The Dynamic Design of Learning with Text: The Grammar of Multiliteracies

The Dynamic Design of Learning with Text: The Grammar of Multiliteracies

Lisa Patel Stevens (Boston College, USA) and Molly Dugan (Boston College, USA)
DOI: 10.4018/978-1-60566-673-0.ch004
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In this chapter, the authors explore the current challenges facing educational institutions to design learning spaces congruent for learning with and through multimodal textual practices. The chapter reviews the inherent design, or grammar, of multimodal literacy practices and that of learning with these texts. Using examples from secondary and tertiary contexts, constructs from complexity theory offer a theoretical lens that is more generative for conceptualizing and analyzing dynamic literacy practices in educational institutions than multimodal literacy. The chapter concludes with a discussion of the tensions that arise form these examples, using Bourdieu’s (1984) habitus to problematize the future of designing dynamic educational spaces.
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Across various academic fields, the advent of the information age, with its explosion in quantity and format of multimodal texts, has ushered in various reconsiderations and investigations into the nature of textual practices and systems. Within education, the publication of the New London Group’s landmark treatise (1996) on literacy, information communication technologies (ICT), and pedagogy initiated myriad inquiries into research and practice, most often within literacy education, information communication technologies, and critical literacy. The New London Group were largely credited with coining the phrase, ‘multiliteracies.’ The 1996 publication set forth a call and need for educators to address literacy learning which the Group believed were always inextricably connected to available technologies of the time. In this way, the Group emphasized that investigations into literacy and literacy pedagogy must be in concert with new and yet-to-be-seen communications media. Underpinning the work of the New London Group and our work recanted in this chapter, is a view of literacy from sociocultural perspectives. As such, our theoretical perspective on literacy positions language and text as always implicated by culturally situated processes of making, conveying and negotiating meaning. People in situated contexts have opportunities to both express themselves and make sense of the world through multiple and multiply designed modes of communication (linguistic/textual, visual/graphical, musical/audio, spatial, gestural).

Throughout these quantitative and qualitative changes in textual practices, the field of literacy research and investigations into literacy pedagogy have been keenly interested in what counts as literacy, literacy competency, and assessment thereof (e.g., Leu, Kinzer, Coiro & Cammack, 2004.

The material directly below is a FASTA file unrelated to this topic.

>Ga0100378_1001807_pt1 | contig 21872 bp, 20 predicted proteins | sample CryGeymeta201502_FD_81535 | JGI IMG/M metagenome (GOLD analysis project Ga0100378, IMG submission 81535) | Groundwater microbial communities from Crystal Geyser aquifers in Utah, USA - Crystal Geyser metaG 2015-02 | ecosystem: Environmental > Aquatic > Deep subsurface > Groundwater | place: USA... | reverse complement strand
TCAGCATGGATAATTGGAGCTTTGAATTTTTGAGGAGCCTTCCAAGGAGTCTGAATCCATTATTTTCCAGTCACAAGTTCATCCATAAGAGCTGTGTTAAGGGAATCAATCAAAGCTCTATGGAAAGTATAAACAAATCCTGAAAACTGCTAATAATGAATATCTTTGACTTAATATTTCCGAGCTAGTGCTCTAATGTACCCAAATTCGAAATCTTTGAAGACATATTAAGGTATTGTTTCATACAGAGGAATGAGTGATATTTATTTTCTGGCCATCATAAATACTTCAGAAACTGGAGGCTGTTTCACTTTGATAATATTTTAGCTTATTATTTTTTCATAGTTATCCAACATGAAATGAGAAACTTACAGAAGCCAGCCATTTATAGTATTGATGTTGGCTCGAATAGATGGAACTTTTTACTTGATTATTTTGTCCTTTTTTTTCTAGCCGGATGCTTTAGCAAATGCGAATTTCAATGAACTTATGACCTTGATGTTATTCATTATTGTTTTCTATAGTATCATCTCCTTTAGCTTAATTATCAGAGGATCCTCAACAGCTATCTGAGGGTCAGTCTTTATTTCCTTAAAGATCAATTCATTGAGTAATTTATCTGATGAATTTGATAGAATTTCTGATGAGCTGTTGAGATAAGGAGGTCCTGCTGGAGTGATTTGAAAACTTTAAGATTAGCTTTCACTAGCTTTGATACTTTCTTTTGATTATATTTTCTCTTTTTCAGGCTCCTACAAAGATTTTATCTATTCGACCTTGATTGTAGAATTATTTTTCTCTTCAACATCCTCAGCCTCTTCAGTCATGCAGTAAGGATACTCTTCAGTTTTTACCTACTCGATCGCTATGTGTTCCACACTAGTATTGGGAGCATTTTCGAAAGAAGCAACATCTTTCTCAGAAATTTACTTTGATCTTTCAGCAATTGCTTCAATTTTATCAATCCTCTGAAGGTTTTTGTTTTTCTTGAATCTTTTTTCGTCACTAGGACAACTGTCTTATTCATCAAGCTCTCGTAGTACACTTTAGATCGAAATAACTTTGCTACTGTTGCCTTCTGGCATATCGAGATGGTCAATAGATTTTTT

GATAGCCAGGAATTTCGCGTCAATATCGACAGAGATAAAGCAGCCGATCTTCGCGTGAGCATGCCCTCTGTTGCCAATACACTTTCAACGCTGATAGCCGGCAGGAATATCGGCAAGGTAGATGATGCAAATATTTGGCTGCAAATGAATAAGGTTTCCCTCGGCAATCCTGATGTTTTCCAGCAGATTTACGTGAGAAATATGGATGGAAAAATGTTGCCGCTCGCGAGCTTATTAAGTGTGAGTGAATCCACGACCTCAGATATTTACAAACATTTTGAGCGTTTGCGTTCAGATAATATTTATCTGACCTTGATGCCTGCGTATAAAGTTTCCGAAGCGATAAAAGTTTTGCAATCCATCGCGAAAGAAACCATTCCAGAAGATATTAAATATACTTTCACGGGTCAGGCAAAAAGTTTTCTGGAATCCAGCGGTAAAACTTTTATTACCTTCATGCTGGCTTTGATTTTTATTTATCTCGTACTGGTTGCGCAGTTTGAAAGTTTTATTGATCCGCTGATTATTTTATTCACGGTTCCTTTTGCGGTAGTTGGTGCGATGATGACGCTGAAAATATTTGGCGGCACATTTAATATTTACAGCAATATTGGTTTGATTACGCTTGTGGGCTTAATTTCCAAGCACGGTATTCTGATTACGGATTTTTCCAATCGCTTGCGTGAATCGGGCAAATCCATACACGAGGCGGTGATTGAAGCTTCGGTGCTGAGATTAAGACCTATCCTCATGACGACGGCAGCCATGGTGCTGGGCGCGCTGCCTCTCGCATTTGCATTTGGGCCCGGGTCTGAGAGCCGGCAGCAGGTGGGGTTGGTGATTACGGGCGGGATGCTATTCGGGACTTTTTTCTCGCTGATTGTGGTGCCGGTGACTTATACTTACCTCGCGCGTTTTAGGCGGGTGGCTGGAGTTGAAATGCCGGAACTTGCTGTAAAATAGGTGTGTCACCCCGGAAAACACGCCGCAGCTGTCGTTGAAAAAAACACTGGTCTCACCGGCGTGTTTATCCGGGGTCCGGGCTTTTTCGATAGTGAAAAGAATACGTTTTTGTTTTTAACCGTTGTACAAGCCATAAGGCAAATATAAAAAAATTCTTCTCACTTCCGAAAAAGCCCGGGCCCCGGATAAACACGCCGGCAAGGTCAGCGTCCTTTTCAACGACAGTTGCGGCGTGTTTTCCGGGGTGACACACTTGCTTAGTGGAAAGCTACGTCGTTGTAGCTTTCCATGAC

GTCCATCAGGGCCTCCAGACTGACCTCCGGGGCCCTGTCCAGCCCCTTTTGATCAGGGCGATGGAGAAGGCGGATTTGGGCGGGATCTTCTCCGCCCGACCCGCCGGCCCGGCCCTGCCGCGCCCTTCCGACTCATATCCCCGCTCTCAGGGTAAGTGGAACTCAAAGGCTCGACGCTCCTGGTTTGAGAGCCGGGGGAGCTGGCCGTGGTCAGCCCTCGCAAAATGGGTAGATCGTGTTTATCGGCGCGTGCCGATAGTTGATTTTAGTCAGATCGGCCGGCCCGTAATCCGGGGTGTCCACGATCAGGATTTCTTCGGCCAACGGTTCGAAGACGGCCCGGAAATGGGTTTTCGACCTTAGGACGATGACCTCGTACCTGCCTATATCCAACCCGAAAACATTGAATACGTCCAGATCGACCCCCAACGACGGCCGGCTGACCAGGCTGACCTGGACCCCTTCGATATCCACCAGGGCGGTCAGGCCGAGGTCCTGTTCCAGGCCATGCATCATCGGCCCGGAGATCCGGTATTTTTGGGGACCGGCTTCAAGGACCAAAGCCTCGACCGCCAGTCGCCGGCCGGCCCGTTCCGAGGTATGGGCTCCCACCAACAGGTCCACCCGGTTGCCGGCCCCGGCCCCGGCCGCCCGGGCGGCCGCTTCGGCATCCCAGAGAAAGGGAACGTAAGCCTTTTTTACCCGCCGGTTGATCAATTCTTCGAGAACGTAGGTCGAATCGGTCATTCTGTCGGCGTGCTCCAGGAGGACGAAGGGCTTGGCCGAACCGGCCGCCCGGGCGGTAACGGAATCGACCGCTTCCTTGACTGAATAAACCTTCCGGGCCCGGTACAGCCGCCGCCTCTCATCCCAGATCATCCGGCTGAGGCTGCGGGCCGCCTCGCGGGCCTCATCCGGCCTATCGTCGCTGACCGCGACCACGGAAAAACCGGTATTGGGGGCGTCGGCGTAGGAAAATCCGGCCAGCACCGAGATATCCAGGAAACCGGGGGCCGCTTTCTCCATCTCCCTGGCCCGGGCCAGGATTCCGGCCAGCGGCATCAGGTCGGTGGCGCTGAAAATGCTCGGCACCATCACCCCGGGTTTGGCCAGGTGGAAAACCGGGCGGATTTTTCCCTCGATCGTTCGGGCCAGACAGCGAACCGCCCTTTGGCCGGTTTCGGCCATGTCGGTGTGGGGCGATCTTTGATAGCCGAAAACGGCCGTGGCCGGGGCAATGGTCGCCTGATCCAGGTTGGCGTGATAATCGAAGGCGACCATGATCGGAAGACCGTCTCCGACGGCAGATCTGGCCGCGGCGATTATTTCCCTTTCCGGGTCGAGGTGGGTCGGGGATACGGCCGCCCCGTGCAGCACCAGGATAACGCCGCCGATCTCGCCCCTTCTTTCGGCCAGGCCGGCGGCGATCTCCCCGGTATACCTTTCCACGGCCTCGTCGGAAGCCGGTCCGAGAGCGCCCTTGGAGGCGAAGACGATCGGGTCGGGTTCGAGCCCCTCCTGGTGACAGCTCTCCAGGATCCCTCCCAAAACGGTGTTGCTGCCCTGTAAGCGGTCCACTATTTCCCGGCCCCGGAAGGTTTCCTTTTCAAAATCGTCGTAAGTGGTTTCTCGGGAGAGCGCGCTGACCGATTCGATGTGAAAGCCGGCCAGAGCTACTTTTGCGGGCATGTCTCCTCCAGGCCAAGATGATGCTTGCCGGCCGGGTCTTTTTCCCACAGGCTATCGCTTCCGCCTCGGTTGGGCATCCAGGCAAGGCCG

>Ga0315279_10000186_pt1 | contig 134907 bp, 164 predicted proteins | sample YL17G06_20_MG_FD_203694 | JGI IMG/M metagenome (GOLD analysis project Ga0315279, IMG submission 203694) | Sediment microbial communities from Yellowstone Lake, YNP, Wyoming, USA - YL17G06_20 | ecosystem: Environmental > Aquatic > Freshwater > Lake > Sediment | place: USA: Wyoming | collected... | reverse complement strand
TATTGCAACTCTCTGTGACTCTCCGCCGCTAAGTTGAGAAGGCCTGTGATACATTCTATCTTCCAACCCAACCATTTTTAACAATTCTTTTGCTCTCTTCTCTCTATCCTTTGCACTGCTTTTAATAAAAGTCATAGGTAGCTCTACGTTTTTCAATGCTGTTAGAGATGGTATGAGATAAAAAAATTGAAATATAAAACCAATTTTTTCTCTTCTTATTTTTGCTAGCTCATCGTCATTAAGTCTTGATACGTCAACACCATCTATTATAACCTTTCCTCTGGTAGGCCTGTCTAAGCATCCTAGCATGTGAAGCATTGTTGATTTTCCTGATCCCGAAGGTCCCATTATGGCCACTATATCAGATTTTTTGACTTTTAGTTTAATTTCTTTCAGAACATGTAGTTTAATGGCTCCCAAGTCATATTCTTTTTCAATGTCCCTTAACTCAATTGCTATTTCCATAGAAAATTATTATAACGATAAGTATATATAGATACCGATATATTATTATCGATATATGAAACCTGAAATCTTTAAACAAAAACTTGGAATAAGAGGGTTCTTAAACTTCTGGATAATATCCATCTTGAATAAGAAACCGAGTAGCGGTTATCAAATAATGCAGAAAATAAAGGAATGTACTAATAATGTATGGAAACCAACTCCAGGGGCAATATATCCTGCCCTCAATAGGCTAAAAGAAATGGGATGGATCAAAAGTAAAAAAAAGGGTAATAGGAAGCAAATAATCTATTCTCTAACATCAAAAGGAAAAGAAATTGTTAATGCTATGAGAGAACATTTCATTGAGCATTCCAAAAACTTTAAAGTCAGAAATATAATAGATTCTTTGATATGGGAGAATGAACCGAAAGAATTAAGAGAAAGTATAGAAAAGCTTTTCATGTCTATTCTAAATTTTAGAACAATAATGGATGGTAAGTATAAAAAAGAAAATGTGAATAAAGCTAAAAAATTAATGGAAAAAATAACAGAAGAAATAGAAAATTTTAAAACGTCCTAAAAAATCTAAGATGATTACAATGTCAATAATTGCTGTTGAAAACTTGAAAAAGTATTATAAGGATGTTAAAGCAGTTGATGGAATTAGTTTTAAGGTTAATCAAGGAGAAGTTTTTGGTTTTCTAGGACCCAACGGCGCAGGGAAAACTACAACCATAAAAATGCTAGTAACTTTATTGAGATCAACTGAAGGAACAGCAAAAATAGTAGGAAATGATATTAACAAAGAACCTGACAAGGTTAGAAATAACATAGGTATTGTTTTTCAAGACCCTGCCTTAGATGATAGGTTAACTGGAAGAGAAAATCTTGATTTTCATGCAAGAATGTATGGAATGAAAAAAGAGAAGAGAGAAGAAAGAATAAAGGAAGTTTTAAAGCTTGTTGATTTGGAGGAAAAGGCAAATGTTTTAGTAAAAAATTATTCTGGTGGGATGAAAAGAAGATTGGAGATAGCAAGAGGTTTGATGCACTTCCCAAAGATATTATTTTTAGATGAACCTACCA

A lesser addressed question, and the focus here, is what parallels can and must be drawn between theories of learning spaces and theories of multiliteracies. A particular focus of this chapter is the exploration of this question, in light of some of the problems schools have encountered as they have worked to educate students in these textual practices. Now that multiliteracies, multimodal texts, and digital literacies are far from ‘new,’ we extend upon New London Group’s initial theorizing about these changes in textual processes to more deeply investigate the complexities involved in planning deliberately for and with multimodality.

To anchor our analyses, the authors (we) present two case studies to explore learning and multiliteracies and examine these case studies and relevant theories through the filter of praxis. Praxis is a key concept outlined by Brazilian educator, Paulo Freire, as part of his mapping of the actions and perspectives central to sincere and purposeful social change. Within this outline, Freire underscored the necessity of praxis, “reflection and action upon the world in order to transform it” (Freire, 1970, p. 36). As we explore the two case studies’ uses of dynamic designs of learning with multimodal texts, we employ praxis to note what we can learn from available theories of learning and multimodality and also what educators should pay attention to among the dynamics of texts, space, and participants when hoping for change in practice. To contextualize this work, we first turn to a discussion of the historical problems that have emerged as schools have attempted to adopt a multiliteracies perspective.

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